Adaptive kerning changes the design of a page depending on user behavior, platform, screen size and orientation of the device and is an integral part of modern web development. It saves a lot of money by not having to render a new design for every resolution, but rather to change the size and layout of individual elements.
This article will review the basic elements of the site and how they can be adapted.
Note You are reading an improved version of a once released by us article.
- Adjusting the screen resolution
- Partial solution: making everything flexible
- Flexible images.
- An interesting feature for the iPhone
- Customizable page layout structure
- Adaptive layout with CSS3 media queries
Adjusting the screen resolution
In principle, it is possible to divide devices into different categories and layout for each of them separately, but it will take too much time, and who knows what standards will be in five years? Moreover, according to statistics we have a whole range of different resolutions:
It becomes obvious that we won’t be able to continue to layout for each device separately. But then what to do?
Partial solution: make everything flexible
Of course it’s not the ideal way, but it eliminates most of the problems with adaptive rendering.
Ethan Marcotte created a simple template that demonstrates the use of responsive layout:
The whole design is a mix of adaptive layers, images and, in some places, smart markup. Creating adaptive layers is a frequent practice, which is not the case with adaptive pictures. However, if you need them, check out the following techniques:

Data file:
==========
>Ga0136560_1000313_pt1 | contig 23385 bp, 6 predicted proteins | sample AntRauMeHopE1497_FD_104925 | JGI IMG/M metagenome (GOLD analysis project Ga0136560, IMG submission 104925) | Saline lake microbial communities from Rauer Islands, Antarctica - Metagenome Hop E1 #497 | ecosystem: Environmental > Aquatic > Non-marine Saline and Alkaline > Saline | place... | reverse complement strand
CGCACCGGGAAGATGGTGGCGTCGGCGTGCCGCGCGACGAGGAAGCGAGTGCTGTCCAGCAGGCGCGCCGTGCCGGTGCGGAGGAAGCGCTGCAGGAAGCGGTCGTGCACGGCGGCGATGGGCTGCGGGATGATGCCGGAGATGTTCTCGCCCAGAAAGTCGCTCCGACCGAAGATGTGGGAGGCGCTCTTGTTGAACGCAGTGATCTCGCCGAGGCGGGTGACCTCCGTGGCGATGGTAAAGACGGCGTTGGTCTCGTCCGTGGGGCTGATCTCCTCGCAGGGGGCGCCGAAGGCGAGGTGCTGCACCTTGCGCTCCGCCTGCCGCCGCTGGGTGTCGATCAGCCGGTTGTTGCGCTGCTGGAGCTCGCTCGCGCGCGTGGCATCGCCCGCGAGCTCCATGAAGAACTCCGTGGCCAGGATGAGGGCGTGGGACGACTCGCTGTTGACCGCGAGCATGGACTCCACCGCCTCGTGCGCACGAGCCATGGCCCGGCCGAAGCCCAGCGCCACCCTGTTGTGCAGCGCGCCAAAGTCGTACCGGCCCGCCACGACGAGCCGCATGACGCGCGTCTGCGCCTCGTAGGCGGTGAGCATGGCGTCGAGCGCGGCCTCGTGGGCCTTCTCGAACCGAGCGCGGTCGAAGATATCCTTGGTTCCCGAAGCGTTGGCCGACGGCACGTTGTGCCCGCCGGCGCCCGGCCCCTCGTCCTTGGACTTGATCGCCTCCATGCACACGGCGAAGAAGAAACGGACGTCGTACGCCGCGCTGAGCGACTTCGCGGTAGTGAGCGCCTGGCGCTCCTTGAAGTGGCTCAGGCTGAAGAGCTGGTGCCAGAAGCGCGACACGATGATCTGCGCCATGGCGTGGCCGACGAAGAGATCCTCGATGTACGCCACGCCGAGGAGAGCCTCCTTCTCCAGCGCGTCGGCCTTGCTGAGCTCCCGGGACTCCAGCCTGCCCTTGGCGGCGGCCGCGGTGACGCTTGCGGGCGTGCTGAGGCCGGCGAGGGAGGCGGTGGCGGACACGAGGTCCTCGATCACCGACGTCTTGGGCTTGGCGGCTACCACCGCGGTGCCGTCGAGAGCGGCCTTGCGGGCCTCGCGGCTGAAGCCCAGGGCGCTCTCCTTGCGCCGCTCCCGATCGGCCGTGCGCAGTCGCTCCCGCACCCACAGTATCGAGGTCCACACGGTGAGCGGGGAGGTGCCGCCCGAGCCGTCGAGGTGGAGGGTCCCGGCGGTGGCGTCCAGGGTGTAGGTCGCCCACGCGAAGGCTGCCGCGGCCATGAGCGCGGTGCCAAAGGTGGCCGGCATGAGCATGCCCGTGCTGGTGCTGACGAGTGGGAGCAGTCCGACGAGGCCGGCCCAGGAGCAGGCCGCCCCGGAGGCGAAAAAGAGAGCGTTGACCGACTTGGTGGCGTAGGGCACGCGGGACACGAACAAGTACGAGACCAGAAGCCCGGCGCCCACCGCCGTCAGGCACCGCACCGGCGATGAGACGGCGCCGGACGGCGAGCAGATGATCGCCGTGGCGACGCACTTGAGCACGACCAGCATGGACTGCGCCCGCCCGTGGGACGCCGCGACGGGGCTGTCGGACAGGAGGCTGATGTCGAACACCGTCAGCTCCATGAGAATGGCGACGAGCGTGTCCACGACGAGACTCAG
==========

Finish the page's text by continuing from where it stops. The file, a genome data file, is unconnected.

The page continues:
Hiding and Revealing Portions of Images;
Creating Sliding Composite Images;
Foreground Images That Scale With the Layout.
For more information, we recommend reading Zoe Mickley Gillenwater’s book Flexible Web Design: Creating Liquid Layouts with CSS and downloading the chapter on Creating Flexible Images.
An example of adaptive layout
If you shrink the whole image, the inscriptions will be unreadable. Therefore, to save the logo the image is divided into two parts: the first part (the illustration) is used as a background, the second (the logo) is resized proportionally.
Working with images is one of the biggest challenges when working with responsive website makeup. There are many ways to resize images, and most of them are fairly easy to implement. One solution is to use max-width in CSS:
The maximum width of an image is 100% of the width of the screen or browser window, so the smaller the width, the smaller the image. Note that max-width is not supported in IE, so use width: 100%.
The above method is a good way to create adaptive images, but by changing only the size we will leave the weight of the image the same, which will increase the loading time on mobile devices.
You can use Picturefill to make images responsive to changes in screen size.
You will need to download the picturefill.js file and then write some code inside the head tag.